Inflammation is the main driving force for the commencement of tumor development. Macrophage migration inhibitory factor (MIF) is an important regulator of host immune responses and also is recognized as a pro-tumorigenic factor [33] and is over-expressed in many tumors. Monocyte chemo-attractant protein 1 (MCP-1) is an essential chemokine, which acts through its receptor CCR2 to induce the migration and activation of macrophages and thus tumor progression [34]. In 2012, Wang et al demonstrated that PSCs transplantation stimulates an inflammatory response that involves the rapid recruitment and activation of macrophages, which may be a very important driving force in the formation of teratomas [35].

Antibody-based Strategy for Preventing Teratoma

The removal of rogue un-differentiated PSCs could be achieved by 1) destroying the remained undifferentiated PSCs in the differentiated tissue with specific antibodies, 2) removing the undifferentiated PSCs from the differentiated cell population, 3) removing pluripotent cells during the differentiation procedure, 4) inducing complete differentiation of leftover undifferentiated PSCs and 5) Inhibition from the dedifferentiating process for committed cells. To overcome the problem of teratoma formation, antibody based strategies has been used to remove the undifferentiated ESCs before transplantation. Among these a cytotoxic antibody against podocalyxin-like protein- 1(PODXL) can induce death to ESCs [36] but PODXL is expressed in many of human tissues and making it improper for elimination of the ESCs within the differentiating culture [37]. The immune-depletion of ESCs with the antibody mixture against multiple specific surface markers such as stage specific embryonic antigen 5 (SSEA5), CD9, CD30, CD50 and CD200 that referred to as the pluripotency surface markers could remove ESCs from differentiating cultures and reduce the teratoma risk [38]. The expression of SSEA5 is relatively specific for human ESC but the other surface marker is expressed in differentiated tissues [39], so the antibody-selection of ESCs could be limited by the specificity of the expression of their specific surface markers.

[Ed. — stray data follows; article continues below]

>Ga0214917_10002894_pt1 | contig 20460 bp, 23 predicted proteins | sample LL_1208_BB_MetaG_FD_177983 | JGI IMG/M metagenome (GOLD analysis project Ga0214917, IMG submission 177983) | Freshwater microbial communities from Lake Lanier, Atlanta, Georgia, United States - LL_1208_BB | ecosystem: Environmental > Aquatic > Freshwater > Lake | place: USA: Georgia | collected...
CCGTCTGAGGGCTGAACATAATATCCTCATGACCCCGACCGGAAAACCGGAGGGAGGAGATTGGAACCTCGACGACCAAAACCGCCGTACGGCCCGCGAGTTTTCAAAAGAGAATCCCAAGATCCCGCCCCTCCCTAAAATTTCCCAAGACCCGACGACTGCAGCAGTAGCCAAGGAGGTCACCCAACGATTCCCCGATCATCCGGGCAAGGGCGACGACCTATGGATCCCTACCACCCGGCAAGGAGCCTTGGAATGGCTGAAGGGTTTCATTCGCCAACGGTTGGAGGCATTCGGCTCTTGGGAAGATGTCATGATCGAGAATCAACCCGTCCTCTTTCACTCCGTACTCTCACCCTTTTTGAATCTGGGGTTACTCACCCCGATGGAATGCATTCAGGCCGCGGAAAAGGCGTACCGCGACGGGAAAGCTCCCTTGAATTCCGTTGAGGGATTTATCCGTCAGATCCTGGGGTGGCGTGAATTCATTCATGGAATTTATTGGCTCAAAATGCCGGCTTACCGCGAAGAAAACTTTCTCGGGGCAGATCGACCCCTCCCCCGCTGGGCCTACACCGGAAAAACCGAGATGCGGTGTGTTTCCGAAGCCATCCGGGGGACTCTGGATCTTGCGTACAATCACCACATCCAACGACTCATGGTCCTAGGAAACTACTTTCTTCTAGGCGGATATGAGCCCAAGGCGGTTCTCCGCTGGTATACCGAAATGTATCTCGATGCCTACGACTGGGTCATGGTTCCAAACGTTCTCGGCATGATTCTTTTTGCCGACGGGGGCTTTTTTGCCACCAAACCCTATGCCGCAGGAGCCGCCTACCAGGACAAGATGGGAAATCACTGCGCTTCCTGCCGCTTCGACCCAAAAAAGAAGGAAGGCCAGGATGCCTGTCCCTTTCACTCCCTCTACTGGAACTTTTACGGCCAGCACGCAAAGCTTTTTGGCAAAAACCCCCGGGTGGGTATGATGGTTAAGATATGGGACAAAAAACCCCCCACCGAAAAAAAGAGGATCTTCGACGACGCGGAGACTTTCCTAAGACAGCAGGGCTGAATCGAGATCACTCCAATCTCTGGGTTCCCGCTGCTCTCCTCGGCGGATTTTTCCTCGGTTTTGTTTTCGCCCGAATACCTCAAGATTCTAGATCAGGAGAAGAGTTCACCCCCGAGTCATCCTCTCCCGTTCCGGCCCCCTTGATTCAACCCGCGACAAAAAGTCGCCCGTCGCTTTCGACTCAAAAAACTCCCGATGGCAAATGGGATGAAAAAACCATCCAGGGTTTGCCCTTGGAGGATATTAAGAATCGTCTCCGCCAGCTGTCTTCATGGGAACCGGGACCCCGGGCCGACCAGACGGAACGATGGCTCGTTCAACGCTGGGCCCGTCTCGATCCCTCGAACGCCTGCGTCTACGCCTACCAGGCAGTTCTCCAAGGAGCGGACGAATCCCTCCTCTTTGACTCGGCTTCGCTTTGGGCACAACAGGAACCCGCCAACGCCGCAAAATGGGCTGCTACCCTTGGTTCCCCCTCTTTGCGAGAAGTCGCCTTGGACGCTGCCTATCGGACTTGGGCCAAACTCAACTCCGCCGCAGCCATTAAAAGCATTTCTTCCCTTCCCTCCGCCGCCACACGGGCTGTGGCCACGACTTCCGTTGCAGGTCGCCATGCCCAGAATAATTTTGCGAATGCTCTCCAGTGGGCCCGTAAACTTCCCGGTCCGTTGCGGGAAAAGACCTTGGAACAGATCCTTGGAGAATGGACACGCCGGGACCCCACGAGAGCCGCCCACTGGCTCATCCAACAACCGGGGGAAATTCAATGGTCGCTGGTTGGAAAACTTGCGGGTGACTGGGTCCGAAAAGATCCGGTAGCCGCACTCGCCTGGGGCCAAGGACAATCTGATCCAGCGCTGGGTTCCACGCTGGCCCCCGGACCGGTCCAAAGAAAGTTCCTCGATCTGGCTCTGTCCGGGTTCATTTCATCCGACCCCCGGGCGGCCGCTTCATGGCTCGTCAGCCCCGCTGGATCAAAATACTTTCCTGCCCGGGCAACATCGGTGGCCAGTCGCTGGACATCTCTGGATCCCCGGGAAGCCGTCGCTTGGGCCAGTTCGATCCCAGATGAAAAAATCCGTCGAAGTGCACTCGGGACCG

There is another limitation for the antibody based strategies and the problem is that some progenitor cells could dedifferentiate into pluripotent cells after transplantation and leading to teratoma formation [40]. It has been reported that natural killer cells are not important for the rejection of human PSCs in vivo [41]; however, in addition to antibody based strategies there are reports on the complement dependent control of teratoma formation that involves the innate immunity. In 2006 Koch et al. demonstrated that the complement system contributes to the control of teratoma growth after transplantation of ESCs [42]. In 2011, Kim et al presented a protocol that could inhibit teratoma formation near 99%. They claimed that two consecutive MACS (magnetic activated cell sorter) separations upon simultaneous staining of two different ESC markers, SSEA-3 and TRA-1-60, completely depleted undifferentiated ESCs [43]. Recently it was demonstrated that an antibody against Claudin-6 (a cytotoxinconjugated antibody that targets undifferentiated cells; and Clostridium perfringens enterotoxin, a toxin that binds several Claudins) efficiently kills undifferentiated cells, thus eliminating the tumorigenic potential and teratoma formation of human pluripotent stem cell-containing cultures [44].